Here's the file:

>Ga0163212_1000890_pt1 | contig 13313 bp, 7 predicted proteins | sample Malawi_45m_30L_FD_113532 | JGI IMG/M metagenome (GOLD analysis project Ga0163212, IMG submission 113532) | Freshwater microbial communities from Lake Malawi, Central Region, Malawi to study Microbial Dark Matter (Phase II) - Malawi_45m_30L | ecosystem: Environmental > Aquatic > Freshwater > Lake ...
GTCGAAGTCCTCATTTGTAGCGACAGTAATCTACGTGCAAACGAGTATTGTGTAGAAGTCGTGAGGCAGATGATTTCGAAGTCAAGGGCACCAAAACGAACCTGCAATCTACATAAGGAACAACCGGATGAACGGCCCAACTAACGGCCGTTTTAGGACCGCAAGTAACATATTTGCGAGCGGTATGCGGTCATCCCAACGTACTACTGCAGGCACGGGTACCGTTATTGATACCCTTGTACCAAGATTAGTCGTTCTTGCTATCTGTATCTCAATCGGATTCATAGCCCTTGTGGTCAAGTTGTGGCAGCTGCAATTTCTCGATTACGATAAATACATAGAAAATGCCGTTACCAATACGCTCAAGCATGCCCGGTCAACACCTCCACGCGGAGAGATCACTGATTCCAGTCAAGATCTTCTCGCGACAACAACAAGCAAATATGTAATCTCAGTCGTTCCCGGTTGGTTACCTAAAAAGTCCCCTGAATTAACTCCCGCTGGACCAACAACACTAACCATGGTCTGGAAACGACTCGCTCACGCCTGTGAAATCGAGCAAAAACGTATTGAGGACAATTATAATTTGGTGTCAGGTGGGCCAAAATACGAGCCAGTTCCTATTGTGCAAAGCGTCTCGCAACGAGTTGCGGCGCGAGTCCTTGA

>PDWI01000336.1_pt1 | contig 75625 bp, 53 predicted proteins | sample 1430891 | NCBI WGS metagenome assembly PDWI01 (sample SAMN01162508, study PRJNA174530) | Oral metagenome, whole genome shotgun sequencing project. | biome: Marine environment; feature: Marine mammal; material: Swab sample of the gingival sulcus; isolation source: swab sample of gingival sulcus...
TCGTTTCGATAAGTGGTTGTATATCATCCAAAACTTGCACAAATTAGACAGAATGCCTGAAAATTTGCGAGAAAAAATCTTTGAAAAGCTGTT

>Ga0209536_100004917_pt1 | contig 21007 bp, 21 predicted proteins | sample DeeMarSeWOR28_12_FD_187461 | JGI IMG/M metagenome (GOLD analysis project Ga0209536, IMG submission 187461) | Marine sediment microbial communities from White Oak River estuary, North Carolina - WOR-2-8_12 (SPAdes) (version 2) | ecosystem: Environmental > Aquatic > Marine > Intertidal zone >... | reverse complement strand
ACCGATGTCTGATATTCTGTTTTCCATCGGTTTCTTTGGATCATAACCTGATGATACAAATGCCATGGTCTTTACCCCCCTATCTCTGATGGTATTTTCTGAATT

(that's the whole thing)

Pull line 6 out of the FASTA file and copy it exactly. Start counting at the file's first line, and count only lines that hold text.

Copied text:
ACCGATGTCTGATATTCTGTTTTCCATCGGTTTCTTTGGATCATAACCTGATGATACAAATGCCATGGTCTTTACCCCCCTATCTCTGATGGTATTTTCTGAATT